Beyond the food, the interiors of Sidheshwari Ashram are also slightly more polished than other Pice hotels. The current owners of this establishment, Debjani and Rita Sen, have made a few changes to the interiors by adding wooden furniture and air conditioners in an effort to attract more international tourists.
Tarun Niketan Hotel:
One of the oldest Pice hotels in the city, Tarun Niketan Hotel was established in 1915 by Eshan Chandra Deb. Located near Lake market, inside a narrow lane, this establishment is known for its meat and fish dishes, especially hansher dim (duck egg) curry and mutton curry. Most of its food is prepared in a traditional way without any onion or garlic, baring the non-vegetarian items.
Swadhin Bharat Hindu Hotel:
Located in a student hub in College Street, near the Presidency College, this establishment was set up in 1927 by Man Gobindo Ponda. One of the things that make this Bengali eatery stand out from the rest is its impressive variety of vegetarian dishes. Showcasing a whooping 28 types of vegetarian dishes, Swadhin Bharat Hindu Hotel is the answer to every vegetarian tourist’s complaint that Kolkata has no good vegetarian food.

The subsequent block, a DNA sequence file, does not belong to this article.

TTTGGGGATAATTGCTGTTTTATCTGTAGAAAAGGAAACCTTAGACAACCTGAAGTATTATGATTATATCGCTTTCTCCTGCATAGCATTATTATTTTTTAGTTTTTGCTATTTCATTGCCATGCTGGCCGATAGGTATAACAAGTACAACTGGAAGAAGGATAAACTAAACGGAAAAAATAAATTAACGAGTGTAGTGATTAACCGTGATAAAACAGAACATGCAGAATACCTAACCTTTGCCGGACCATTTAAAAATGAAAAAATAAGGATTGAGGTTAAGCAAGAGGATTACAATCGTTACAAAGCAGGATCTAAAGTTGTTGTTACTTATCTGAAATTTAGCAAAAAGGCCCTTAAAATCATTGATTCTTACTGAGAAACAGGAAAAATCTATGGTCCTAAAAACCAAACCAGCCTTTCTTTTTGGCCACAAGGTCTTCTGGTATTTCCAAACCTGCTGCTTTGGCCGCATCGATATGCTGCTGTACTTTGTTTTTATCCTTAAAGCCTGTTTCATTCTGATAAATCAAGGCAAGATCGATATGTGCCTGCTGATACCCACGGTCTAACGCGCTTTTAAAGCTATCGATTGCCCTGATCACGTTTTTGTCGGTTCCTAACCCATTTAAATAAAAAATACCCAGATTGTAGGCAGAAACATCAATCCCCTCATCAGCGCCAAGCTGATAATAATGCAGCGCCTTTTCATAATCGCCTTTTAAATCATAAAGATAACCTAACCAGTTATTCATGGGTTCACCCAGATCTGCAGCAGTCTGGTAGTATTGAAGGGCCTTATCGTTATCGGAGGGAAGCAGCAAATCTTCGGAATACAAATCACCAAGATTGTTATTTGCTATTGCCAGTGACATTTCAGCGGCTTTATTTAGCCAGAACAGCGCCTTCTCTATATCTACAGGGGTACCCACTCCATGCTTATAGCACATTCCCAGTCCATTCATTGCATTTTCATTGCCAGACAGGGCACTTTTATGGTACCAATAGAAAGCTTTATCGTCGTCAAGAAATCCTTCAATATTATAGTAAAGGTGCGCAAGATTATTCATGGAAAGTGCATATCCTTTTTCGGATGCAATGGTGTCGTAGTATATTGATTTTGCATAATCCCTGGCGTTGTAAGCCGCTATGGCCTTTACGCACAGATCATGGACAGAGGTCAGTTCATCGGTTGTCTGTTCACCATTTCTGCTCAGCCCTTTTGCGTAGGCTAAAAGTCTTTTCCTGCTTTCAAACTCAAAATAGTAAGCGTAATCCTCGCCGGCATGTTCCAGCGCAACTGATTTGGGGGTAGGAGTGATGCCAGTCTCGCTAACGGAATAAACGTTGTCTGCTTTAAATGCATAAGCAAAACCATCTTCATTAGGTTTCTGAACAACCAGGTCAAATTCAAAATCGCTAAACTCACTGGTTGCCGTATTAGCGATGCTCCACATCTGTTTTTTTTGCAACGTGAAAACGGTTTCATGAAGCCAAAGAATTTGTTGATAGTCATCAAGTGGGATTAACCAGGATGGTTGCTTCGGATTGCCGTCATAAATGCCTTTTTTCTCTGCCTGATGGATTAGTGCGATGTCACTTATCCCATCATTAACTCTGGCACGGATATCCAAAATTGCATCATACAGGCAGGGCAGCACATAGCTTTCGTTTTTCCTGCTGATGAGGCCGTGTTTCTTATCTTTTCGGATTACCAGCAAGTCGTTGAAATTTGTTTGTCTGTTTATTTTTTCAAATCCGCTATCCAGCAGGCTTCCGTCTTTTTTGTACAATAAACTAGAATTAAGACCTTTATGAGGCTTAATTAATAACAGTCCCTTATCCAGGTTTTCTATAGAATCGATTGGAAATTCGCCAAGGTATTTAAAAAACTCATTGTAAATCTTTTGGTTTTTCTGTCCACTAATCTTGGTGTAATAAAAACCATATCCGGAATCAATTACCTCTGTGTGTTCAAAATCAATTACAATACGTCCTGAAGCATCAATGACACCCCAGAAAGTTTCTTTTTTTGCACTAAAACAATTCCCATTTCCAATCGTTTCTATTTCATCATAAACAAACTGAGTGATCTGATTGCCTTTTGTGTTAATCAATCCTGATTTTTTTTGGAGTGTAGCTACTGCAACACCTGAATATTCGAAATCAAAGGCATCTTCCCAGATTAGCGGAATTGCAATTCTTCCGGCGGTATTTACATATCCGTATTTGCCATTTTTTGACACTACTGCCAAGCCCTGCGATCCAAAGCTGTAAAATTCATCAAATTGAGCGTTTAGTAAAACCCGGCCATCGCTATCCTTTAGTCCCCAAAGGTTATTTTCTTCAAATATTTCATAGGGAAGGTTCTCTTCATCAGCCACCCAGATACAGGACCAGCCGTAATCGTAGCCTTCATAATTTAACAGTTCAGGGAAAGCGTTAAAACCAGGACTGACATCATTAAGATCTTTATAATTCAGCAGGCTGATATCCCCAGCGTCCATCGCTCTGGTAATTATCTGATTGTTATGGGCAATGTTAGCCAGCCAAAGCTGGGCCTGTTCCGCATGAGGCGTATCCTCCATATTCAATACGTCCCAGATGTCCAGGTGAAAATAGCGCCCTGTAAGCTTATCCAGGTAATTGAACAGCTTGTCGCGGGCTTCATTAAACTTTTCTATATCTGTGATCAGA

But, that doesn’t mean, meat and fish eating patrons are left unsatisfied here. This eatery also boasts of fish curries made with rare freshwater fishes like magur maach, koi maach, etc. One should also try the chitol macher muitha (fish balls cooked in spicy tomato onion gravy) and macher dimer bora (fish egg pakoras).
Jagannath Ashram Hotel:
Situated just beside the famed Ghosh Cabin of College Street, Jagannath Ashram Hotel also was a hub for young migrant students, academicians and workers looking for homely food. Established in 1952 by Gobordhan Palui, this eatery has changed a lot in terms of the interiors but prides itself on its untouched authentic menu. From renowned author Mahashweta Devi to veteran singer Manna Dey, this restaurant has served many prominent intellectuals back in the day, and continues to do so till date. When visiting College Street, try their watery mutton curry with rice for lunch and top it off with roshogollas from Ghosh Cabin.
This Pice hotel is a fish lover’s paradise with over 10 fish items to choose from every single day. Located near Jadu Babur bazaar in Bhowanipur, this eatery was established in 1960. While the original owner’s name is still unknown , it is now run by Souvik Daso who takes pride in Parbati Hotel’s exhaustive menu of fish curries and bhajas. One of the most affordable even among all Pice hotels, come to this restaurant for its simple yet delicious serving of mustard hilsa curry.
Today, against the backdrop of commercialisation, many Pice hotels are struggling to survive. In most of the places, the bamboo floor mats have been replaced with tables and chairs but the tradition of serving on banana leaves and a handwritten menu affordable for all, continues.
For them, it is not about just swimming against the current but keeping nostalgia alive through pure ingredients and authentic flavours that don’t require fancy decor or high price tags. This is because at Pice hotels you are guaranteed a full belly, but never a light pocket.
(Edited by Yoshita Rao)